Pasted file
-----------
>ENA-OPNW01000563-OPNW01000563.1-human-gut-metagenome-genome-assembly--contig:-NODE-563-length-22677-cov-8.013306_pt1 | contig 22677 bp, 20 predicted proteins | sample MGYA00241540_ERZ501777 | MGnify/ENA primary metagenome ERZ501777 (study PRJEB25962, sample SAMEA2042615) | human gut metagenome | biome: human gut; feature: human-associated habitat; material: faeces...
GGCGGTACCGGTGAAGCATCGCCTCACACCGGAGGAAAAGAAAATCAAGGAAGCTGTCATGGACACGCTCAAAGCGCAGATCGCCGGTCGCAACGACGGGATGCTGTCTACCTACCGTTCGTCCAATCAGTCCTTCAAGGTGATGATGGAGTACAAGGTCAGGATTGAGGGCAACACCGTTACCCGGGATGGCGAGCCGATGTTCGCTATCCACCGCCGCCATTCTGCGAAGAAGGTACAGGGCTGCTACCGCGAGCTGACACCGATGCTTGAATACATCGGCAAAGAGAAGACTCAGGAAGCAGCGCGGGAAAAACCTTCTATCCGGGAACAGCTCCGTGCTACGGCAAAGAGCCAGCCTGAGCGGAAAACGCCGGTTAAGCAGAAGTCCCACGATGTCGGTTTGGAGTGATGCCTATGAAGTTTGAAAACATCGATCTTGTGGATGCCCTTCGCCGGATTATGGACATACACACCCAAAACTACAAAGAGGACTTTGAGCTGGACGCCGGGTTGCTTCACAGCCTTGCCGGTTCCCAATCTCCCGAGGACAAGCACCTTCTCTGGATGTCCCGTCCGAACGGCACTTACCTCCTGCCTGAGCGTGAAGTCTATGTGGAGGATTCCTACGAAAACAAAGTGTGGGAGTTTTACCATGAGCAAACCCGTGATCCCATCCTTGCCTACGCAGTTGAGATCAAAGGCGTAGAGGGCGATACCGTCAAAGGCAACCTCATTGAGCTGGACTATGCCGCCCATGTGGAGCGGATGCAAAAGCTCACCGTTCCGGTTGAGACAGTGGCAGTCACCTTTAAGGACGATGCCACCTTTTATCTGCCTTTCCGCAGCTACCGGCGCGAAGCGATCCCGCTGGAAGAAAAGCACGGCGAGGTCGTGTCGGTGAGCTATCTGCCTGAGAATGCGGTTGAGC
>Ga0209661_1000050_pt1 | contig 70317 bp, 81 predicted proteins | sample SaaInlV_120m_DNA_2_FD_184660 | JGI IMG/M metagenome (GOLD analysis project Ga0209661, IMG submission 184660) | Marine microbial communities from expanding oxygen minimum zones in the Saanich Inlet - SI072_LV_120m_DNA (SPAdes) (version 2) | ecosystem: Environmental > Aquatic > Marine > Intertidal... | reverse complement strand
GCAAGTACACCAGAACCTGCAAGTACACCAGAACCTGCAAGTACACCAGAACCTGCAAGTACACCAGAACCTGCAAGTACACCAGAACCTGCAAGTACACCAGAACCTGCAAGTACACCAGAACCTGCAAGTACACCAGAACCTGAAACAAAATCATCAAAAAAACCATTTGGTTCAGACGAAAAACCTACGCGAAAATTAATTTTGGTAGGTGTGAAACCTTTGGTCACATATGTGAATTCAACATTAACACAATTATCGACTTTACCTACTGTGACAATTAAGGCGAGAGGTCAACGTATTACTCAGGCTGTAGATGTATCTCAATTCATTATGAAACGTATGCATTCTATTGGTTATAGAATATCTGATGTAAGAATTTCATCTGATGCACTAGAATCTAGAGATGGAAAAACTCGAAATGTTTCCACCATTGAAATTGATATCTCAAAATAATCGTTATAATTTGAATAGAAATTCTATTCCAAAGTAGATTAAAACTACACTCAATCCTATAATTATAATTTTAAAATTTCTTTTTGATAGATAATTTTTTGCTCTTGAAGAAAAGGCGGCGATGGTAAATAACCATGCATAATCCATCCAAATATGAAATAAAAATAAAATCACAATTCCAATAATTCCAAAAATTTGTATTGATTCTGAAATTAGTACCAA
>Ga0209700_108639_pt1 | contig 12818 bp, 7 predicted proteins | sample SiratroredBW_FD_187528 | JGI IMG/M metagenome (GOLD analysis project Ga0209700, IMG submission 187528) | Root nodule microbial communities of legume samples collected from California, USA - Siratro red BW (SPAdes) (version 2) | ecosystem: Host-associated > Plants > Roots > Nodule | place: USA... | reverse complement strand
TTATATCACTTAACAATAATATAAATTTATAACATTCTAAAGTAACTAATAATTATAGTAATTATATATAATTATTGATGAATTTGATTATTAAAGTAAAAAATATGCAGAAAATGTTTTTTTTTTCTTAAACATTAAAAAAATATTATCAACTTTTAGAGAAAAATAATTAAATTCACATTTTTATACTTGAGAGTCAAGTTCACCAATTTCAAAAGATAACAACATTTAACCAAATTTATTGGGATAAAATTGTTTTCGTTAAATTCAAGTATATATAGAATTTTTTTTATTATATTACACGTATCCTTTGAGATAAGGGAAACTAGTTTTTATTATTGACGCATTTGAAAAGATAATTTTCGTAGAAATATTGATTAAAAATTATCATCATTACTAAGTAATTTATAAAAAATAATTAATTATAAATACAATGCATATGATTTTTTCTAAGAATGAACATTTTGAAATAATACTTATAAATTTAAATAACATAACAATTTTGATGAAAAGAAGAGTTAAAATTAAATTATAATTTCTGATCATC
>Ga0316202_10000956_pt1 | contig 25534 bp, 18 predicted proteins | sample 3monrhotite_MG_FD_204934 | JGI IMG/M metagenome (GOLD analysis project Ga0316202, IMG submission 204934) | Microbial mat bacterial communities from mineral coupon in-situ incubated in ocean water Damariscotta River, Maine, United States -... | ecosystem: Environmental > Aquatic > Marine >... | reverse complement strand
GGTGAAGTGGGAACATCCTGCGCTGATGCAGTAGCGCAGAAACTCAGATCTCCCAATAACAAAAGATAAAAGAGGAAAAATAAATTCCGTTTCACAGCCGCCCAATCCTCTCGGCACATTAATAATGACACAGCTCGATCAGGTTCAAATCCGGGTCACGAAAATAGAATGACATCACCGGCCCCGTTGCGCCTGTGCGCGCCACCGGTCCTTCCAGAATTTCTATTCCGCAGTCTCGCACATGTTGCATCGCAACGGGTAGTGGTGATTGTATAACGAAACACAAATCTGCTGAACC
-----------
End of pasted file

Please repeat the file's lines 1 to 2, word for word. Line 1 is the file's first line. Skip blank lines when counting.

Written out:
>ENA-OPNW01000563-OPNW01000563.1-human-gut-metagenome-genome-assembly--contig:-NODE-563-length-22677-cov-8.013306_pt1 | contig 22677 bp, 20 predicted proteins | sample MGYA00241540_ERZ501777 | MGnify/ENA primary metagenome ERZ501777 (study PRJEB25962, sample SAMEA2042615) | human gut metagenome | biome: human gut; feature: human-associated habitat; material: faeces...
GGCGGTACCGGTGAAGCATCGCCTCACACCGGAGGAAAAGAAAATCAAGGAAGCTGTCATGGACACGCTCAAAGCGCAGATCGCCGGTCGCAACGACGGGATGCTGTCTACCTACCGTTCGTCCAATCAGTCCTTCAAGGTGATGATGGAGTACAAGGTCAGGATTGAGGGCAACACCGTTACCCGGGATGGCGAGCCGATGTTCGCTATCCACCGCCGCCATTCTGCGAAGAAGGTACAGGGCTGCTACCGCGAGCTGACACCGATGCTTGAATACATCGGCAAAGAGAAGACTCAGGAAGCAGCGCGGGAAAAACCTTCTATCCGGGAACAGCTCCGTGCTACGGCAAAGAGCCAGCCTGAGCGGAAAACGCCGGTTAAGCAGAAGTCCCACGATGTCGGTTTGGAGTGATGCCTATGAAGTTTGAAAACATCGATCTTGTGGATGCCCTTCGCCGGATTATGGACATACACACCCAAAACTACAAAGAGGACTTTGAGCTGGACGCCGGGTTGCTTCACAGCCTTGCCGGTTCCCAATCTCCCGAGGACAAGCACCTTCTCTGGATGTCCCGTCCGAACGGCACTTACCTCCTGCCTGAGCGTGAAGTCTATGTGGAGGATTCCTACGAAAACAAAGTGTGGGAGTTTTACCATGAGCAAACCCGTGATCCCATCCTTGCCTACGCAGTTGAGATCAAAGGCGTAGAGGGCGATACCGTCAAAGGCAACCTCATTGAGCTGGACTATGCCGCCCATGTGGAGCGGATGCAAAAGCTCACCGTTCCGGTTGAGACAGTGGCAGTCACCTTTAAGGACGATGCCACCTTTTATCTGCCTTTCCGCAGCTACCGGCGCGAAGCGATCCCGCTGGAAGAAAAGCACGGCGAGGTCGTGTCGGTGAGCTATCTGCCTGAGAATGCGGTTGAGC